A myth about Big Data is that you need a huge amount of data to build a predictive model. A couple of thousand customers are more than enough, and many useful models have been built using less data than this. Obviously, the more data you have about people, the more predictive your models will be.

Big data has attracted so much interest in recent years because it goes beyond the traditional data sources that people have used in data mining and predictive analytics in the past.

In particular, Big Data very often are: 

  • Textual data. This comes from letters, phone transcripts, e-mails, web pages, tweets, and so on. This is unstructured data and therefore needs a lot of processing power to analyze it.
  • Machine-generated data. GPS data from people’s phones, weblogs that track internet usage, and devices fitted to cars. Machine-generated data is generally well structured and easy to analyze, but there is a lot of it.

  • Network data. That is information about people’s family, friends, and other associates. What is important is the structure of the network to which an individual belongs, how many people are in the network, who is at the center of the network, and so on. It used to be that the prime source of data for all sorts of predictive models was well structured internal data sources, possibly augmented by information from a credit reference agency or database marketing company, but these days Big Data that combines traditional data sources with these new types of data is seen as the frontier in terms of consumer information. 

The problem is that there is so much different and varied data around that it is becoming increasingly difficult to analyze it all. The IT and the analytical community are improving proportionally, the first is continuously developing their hardware ad software to obtain and store more diverse data, and the latter is trying to find better and more efficient ways to squeeze useful insights from all the data that IT solutions have gathered.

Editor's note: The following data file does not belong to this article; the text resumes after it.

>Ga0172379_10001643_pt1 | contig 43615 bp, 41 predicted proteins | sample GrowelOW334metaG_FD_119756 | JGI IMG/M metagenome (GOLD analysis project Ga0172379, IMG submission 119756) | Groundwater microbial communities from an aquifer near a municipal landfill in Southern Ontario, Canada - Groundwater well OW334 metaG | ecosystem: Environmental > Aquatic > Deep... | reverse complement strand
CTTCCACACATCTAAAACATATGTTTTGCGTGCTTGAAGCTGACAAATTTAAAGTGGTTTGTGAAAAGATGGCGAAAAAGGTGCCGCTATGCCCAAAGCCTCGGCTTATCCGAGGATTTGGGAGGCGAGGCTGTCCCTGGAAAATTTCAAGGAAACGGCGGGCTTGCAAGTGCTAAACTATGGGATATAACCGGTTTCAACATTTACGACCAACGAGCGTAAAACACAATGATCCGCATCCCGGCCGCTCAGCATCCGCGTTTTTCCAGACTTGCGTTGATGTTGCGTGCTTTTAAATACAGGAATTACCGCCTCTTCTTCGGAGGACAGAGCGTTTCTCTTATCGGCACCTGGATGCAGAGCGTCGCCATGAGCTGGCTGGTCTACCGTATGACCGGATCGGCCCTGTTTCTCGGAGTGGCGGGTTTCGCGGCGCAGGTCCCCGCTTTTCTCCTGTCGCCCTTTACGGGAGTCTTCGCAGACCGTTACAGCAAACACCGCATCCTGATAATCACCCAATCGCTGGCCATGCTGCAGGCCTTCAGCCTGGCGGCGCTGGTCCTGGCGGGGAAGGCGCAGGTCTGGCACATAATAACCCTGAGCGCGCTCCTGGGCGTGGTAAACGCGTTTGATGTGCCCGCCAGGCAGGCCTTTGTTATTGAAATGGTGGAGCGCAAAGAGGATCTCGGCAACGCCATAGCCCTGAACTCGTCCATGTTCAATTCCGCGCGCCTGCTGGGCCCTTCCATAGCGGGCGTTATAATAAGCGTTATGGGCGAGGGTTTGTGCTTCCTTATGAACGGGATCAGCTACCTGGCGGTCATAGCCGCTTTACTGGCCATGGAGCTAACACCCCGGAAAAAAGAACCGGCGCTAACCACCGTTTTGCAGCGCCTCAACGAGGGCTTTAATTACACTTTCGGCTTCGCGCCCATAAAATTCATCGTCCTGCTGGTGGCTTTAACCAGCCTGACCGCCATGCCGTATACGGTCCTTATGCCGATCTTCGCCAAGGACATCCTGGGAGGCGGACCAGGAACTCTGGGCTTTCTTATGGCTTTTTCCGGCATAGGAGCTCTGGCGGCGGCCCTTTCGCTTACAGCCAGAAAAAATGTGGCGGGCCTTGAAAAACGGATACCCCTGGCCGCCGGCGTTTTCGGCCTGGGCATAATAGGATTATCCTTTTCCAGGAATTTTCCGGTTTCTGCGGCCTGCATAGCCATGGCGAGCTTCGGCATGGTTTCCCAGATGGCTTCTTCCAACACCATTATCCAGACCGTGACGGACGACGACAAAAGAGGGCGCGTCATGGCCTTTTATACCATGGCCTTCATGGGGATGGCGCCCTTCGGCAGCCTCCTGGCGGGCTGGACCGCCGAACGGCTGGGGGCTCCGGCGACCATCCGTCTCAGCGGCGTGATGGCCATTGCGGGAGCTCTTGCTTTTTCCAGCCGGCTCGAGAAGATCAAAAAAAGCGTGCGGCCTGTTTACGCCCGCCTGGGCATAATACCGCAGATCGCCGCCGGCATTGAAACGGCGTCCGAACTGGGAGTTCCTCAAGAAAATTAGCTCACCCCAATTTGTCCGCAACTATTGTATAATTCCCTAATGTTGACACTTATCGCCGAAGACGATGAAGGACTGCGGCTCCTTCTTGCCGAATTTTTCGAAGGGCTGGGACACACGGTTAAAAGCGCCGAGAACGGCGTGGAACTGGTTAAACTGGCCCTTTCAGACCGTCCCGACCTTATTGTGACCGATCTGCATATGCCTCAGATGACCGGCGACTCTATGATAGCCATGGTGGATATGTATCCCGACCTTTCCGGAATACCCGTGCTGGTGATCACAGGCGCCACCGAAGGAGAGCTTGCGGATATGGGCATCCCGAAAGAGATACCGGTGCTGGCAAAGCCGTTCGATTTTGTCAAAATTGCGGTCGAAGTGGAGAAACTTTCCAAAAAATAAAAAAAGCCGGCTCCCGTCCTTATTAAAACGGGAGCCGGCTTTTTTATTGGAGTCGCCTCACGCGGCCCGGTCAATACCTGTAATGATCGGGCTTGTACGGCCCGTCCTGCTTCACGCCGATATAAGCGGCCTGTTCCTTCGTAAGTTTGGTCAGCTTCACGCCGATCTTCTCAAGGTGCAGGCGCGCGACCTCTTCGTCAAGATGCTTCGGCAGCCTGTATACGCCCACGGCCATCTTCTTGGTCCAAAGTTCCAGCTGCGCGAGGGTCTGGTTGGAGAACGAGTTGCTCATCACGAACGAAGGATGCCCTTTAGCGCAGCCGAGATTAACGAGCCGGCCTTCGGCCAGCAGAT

One feature of Big Data is that most of it has a very low information density, making it very difficult to extract useful customer insights from it, that because a huge proportion of the Big Data out there is absolutely useless when it comes to forecasting consumer behavior. Companies have to work hard in order to find out the useful data that will improve the accuracy of their predictive models: they need big computers with lots of storage, and clever algorithms, to find the important stuff amongst the chaff.

In that context, there is a lot of money to be made selling Big Data solutions, and whether the buyer actually gets any benefit from them is not the primary concern of the salespeople.

In some cases, the benefits of Big Data can be too small to justify the expense: in banking, for example, the potential for new Big Data sources to improve the predictive ability of credit scoring models is fairly small, over and above the data already available, that is because the key driver of credit risk is past behavior, and the banks have ready access to people's credit reports, plus other data supplied by Credit Reference Agencies such as Equifax, Experian, and TransUnion.